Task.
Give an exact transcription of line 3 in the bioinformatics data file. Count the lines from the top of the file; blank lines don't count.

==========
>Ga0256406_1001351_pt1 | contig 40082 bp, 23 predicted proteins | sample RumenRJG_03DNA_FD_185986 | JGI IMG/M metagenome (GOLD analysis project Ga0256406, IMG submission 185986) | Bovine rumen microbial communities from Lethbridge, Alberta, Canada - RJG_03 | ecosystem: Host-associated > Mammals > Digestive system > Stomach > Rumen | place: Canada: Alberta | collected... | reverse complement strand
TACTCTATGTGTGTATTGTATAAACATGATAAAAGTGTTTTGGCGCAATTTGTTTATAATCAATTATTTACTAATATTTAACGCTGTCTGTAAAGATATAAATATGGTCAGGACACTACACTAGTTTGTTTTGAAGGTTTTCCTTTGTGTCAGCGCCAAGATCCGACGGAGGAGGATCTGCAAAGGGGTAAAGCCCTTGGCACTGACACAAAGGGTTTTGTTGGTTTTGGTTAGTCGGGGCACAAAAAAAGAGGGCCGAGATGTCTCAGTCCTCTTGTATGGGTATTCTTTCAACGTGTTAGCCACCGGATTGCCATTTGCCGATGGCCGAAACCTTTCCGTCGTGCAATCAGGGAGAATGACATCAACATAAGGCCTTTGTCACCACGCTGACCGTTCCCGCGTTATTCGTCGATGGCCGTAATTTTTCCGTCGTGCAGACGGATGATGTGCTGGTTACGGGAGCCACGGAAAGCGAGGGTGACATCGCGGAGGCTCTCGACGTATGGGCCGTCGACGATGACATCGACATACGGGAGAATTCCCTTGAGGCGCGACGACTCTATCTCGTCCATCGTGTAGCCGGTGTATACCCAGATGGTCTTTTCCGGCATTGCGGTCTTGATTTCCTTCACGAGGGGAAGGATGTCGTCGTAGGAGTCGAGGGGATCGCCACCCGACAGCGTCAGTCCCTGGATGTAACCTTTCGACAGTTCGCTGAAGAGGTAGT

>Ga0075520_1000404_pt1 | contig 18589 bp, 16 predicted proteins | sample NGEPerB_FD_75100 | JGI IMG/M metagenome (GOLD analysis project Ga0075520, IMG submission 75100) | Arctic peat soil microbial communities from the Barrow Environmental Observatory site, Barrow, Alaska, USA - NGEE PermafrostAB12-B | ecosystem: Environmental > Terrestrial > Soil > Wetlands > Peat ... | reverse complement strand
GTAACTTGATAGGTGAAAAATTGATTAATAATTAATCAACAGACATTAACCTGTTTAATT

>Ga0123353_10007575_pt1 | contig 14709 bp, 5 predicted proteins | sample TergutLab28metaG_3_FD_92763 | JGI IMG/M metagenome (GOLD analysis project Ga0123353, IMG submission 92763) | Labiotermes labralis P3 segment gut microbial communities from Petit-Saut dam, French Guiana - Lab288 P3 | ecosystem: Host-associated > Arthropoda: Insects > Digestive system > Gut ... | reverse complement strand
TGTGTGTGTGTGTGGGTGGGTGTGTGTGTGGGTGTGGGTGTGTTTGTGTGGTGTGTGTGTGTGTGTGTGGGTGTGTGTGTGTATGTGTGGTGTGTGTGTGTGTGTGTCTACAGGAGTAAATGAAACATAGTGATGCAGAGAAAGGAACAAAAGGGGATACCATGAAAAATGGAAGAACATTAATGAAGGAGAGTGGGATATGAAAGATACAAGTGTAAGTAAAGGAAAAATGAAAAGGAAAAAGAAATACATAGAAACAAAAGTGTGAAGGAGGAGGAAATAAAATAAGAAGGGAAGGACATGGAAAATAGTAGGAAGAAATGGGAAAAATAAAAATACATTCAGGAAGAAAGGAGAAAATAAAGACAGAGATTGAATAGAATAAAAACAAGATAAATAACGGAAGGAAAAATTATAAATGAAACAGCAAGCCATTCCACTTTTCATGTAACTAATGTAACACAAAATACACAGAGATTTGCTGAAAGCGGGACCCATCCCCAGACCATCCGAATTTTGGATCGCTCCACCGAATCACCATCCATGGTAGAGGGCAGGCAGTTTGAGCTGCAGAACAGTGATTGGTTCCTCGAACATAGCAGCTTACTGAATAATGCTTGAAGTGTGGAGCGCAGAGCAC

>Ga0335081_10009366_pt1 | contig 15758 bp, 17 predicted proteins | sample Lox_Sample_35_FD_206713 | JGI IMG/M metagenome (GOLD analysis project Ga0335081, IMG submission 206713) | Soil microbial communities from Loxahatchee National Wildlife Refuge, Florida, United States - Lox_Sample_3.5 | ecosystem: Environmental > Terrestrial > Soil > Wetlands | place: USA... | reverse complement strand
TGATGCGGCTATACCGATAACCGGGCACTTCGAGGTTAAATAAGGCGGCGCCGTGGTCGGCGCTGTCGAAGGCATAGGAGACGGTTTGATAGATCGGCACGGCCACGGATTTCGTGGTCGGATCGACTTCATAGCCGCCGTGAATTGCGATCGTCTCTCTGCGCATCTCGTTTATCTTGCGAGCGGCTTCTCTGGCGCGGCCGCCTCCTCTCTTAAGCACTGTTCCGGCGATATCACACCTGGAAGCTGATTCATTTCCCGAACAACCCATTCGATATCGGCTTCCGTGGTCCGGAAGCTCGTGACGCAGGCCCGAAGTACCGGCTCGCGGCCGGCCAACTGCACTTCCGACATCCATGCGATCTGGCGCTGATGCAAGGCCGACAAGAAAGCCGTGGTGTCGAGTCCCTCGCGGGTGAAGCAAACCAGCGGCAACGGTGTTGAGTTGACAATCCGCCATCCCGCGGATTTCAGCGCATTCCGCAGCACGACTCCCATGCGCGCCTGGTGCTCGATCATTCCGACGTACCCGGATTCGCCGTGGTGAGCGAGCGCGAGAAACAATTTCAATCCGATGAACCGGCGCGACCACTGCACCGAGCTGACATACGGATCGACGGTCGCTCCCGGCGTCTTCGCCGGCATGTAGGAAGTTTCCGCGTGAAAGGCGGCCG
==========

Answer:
>Ga0075520_1000404_pt1 | contig 18589 bp, 16 predicted proteins | sample NGEPerB_FD_75100 | JGI IMG/M metagenome (GOLD analysis project Ga0075520, IMG submission 75100) | Arctic peat soil microbial communities from the Barrow Environmental Observatory site, Barrow, Alaska, USA - NGEE PermafrostAB12-B | ecosystem: Environmental > Terrestrial > Soil > Wetlands > Peat ... | reverse complement strand